2 When the day of Pentecost arrived, they were all together in one place. 2 And suddenly there came from heaven a sound like a mighty rushing wind, and it filled the entire house where they were sitting. 3 And divided tongues as of fire appeared to them and rested[a] on each one of them. 4 And they were all filled with the Holy Spirit and began to speak in other tongues as the Spirit gave them utterance. (Acts 2:1-4)
It came like a rushing wind; like a fire-tipped mountain;
From above, like what tore the temple veil in two
We all felt it—knock-kneed, slack-jawed, and speechless
Speechless, that is, till we weren’t.
Then suddenly new words filled our mouths
like the bread of angels
It was Babel gone backwards, the curse in reverse.
Israel scattered was Israel gathered once more.
In one voice, in many tongues, we proclaimed one message.
The fire fell, and tears and words and joy and fear and awe commingled,
The prophets looked on from their side of the veil and said,
“This is what we saw. This is what we meant.”
When Icarus drew near the sun,
He fell with melted, fatal wings.
The day the fire fell, the Son drew near to us—
And we all rose on wings like eagles,
To fly, unbounded, to the ends of the earth.
“And they were all filled with the Holy Spirit and began to speak in other tongues as the Spirit gave them utterance. And at this sound the multitude came together, and they were bewildered, because each one was hearing them speak in his own language. And they were amazed and astonished, saying, “Are not all these who are speaking Galileans? And how is it that we hear, each of us in his own native language?” Acts 2:4, 6-8 ESV
Through the Bible: Acts 1-3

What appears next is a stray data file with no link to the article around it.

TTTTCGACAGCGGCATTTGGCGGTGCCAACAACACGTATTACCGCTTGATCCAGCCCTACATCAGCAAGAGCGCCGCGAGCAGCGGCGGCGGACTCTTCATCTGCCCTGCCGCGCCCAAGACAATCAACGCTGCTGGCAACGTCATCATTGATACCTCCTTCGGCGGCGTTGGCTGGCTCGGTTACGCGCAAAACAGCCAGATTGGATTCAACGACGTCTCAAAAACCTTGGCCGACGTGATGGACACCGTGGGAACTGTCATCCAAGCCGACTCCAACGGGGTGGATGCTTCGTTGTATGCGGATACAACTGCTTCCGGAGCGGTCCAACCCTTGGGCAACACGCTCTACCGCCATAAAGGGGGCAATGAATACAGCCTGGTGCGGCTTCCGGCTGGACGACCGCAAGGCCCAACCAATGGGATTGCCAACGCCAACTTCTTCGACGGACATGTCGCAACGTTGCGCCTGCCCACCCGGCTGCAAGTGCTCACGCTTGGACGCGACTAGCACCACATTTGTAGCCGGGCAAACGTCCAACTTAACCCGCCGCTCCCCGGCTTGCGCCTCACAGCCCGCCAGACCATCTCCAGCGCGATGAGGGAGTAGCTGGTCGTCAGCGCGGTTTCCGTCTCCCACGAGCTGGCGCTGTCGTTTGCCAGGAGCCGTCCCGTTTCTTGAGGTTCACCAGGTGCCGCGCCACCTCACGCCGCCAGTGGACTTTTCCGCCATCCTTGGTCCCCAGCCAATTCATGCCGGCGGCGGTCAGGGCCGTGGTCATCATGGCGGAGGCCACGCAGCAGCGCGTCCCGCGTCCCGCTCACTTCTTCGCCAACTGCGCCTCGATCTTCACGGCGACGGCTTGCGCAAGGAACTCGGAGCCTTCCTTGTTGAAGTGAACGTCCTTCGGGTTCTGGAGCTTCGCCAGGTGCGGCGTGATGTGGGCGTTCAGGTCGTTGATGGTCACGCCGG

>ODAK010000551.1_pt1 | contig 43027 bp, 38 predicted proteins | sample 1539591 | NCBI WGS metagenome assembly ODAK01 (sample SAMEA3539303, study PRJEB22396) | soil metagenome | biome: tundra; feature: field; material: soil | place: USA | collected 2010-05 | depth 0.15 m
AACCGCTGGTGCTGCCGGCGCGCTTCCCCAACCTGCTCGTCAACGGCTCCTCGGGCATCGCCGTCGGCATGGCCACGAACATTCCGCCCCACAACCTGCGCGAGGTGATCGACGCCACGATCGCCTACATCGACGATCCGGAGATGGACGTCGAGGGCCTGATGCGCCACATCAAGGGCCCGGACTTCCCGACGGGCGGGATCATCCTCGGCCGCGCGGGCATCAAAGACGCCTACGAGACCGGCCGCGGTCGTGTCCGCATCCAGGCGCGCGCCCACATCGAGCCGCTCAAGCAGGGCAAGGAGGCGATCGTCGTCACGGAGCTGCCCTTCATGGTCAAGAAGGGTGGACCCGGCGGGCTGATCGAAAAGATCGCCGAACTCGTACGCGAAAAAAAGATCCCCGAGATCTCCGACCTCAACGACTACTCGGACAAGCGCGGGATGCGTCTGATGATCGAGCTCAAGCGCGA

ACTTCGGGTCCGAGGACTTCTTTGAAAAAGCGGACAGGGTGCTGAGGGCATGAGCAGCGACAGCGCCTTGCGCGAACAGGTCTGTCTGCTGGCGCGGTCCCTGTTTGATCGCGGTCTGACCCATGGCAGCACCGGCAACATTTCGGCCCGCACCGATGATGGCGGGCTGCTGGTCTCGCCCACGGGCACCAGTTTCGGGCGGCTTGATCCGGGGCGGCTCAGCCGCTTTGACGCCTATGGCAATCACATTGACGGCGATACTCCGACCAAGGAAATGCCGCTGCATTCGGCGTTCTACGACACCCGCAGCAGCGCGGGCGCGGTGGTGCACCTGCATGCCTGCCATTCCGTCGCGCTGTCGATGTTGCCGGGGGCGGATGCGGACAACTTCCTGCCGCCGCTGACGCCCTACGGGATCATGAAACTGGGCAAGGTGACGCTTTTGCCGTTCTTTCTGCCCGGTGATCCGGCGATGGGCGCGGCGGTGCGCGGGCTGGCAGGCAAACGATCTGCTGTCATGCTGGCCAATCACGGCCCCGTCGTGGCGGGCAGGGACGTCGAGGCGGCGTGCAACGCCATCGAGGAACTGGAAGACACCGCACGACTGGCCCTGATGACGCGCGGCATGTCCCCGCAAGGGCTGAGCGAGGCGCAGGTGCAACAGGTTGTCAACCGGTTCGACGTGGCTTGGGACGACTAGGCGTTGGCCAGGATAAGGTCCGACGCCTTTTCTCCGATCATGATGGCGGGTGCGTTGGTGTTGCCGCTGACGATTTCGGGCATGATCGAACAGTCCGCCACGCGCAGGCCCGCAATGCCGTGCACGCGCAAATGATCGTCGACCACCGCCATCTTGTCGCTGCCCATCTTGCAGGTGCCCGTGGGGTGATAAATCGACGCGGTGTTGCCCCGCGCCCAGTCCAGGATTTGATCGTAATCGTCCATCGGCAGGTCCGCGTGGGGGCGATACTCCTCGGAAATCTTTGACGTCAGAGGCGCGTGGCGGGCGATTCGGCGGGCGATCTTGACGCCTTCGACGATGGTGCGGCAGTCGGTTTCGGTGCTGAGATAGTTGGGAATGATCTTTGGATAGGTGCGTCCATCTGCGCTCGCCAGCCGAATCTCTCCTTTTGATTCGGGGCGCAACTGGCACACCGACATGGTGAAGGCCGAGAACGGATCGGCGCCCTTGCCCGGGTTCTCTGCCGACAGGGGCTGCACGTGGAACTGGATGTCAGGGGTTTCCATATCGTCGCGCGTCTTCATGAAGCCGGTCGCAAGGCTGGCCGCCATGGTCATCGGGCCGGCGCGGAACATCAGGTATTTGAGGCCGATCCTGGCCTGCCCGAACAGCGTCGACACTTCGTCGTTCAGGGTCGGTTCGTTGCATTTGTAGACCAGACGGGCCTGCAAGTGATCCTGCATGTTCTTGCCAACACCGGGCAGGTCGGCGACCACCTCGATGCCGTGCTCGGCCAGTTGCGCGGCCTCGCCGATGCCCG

An amazing thing happens on the day of Pentecost, but we can’t truly appreciate it without going all the way back to Genesis 11 and reviewing the story of the Tower of Babel. Here’s the high points (low points?) of that story:
In Genesis 11:4, the people all speak the same language, and they want to avoid being scattered over all the earth. So they decide to build a tower. They say,, “Come, let us build ourselves a city and a tower with its top in the heavens, and let us make a name for ourselves, lest we be dispersed over the face of the whole earth.”” But God had told them to multiply and fill the earth (See Gen 9:1). So God confuses their language “so that they could not understand one another’s speech” (Gen 11:7). And in confusion and fear, they abandoned the tower. They scattered over all the earth. And they started drawing lines on maps, invading one another’s countries, and pointing weapons at each other from behind their walls.
Now, fast forward to Acts 2. It begins with a people who have been scattered “all gathered together in one place” (2:1). As in Genesis, God came down (compare Gen 11:5 to Acts 2:3).
And, just as in Genesis 11, God does something supernatural with their language. Where the apostles had been speaking the same language, now they spoke different languages (Acts 2:4-6).
But here is where the stories diverge. Where Babel brought confusion, Pentecost brought clarity. At Pentecost, people who had been scattered all over the world heard the gospel proclaimed in their own language! And these people would go back to their countries after the feast was over and proclaim God’s name through all the earth.
Do you see it? Babel was the story of a people who wanted to stay in one place and make a name for themselves. God divided their language to prevent it.
Pentecost is the story of a people who had been told to go through the world to make God’s name great among the nations (Acts 1:8). God divided their language to enable it!
Pentecost is Babel unraveled! It is the curse reversed.